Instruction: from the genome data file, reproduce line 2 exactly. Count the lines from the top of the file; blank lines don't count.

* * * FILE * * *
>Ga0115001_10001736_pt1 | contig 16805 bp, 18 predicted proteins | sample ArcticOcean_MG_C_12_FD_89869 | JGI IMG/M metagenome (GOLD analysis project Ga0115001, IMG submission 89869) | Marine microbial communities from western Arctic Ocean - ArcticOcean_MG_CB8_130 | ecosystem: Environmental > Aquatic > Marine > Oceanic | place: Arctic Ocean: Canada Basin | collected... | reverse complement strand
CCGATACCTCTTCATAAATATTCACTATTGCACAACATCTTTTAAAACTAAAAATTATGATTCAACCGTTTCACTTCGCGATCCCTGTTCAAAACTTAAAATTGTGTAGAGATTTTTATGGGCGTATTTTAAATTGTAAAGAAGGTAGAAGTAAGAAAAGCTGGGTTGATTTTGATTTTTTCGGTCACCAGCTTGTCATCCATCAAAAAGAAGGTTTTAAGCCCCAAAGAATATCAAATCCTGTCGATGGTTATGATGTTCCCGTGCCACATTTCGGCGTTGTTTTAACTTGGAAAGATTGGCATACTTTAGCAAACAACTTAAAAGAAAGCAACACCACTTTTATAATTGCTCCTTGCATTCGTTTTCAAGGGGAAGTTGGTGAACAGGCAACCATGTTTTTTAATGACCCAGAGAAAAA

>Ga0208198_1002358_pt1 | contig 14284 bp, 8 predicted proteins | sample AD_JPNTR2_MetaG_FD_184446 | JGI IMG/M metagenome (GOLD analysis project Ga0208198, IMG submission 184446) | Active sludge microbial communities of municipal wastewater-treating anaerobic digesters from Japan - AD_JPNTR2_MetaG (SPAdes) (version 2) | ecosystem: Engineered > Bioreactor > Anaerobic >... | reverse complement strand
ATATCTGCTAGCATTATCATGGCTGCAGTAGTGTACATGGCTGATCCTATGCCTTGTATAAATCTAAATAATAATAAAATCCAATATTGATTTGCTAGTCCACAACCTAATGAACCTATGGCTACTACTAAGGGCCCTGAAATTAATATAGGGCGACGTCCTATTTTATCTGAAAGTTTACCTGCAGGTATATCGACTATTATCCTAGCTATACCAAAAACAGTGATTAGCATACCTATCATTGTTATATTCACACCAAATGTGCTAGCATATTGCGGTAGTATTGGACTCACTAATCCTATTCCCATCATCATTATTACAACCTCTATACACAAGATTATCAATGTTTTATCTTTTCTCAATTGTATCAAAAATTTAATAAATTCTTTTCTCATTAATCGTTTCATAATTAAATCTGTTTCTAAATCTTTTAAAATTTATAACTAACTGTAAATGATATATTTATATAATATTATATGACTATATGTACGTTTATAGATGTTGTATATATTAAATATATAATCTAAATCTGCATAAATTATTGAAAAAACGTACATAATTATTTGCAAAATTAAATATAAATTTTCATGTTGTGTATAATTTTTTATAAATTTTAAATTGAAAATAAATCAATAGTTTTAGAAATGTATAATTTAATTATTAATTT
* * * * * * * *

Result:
CCGATACCTCTTCATAAATATTCACTATTGCACAACATCTTTTAAAACTAAAAATTATGATTCAACCGTTTCACTTCGCGATCCCTGTTCAAAACTTAAAATTGTGTAGAGATTTTTATGGGCGTATTTTAAATTGTAAAGAAGGTAGAAGTAAGAAAAGCTGGGTTGATTTTGATTTTTTCGGTCACCAGCTTGTCATCCATCAAAAAGAAGGTTTTAAGCCCCAAAGAATATCAAATCCTGTCGATGGTTATGATGTTCCCGTGCCACATTTCGGCGTTGTTTTAACTTGGAAAGATTGGCATACTTTAGCAAACAACTTAAAAGAAAGCAACACCACTTTTATAATTGCTCCTTGCATTCGTTTTCAAGGGGAAGTTGGTGAACAGGCAACCATGTTTTTTAATGACCCAGAGAAAAA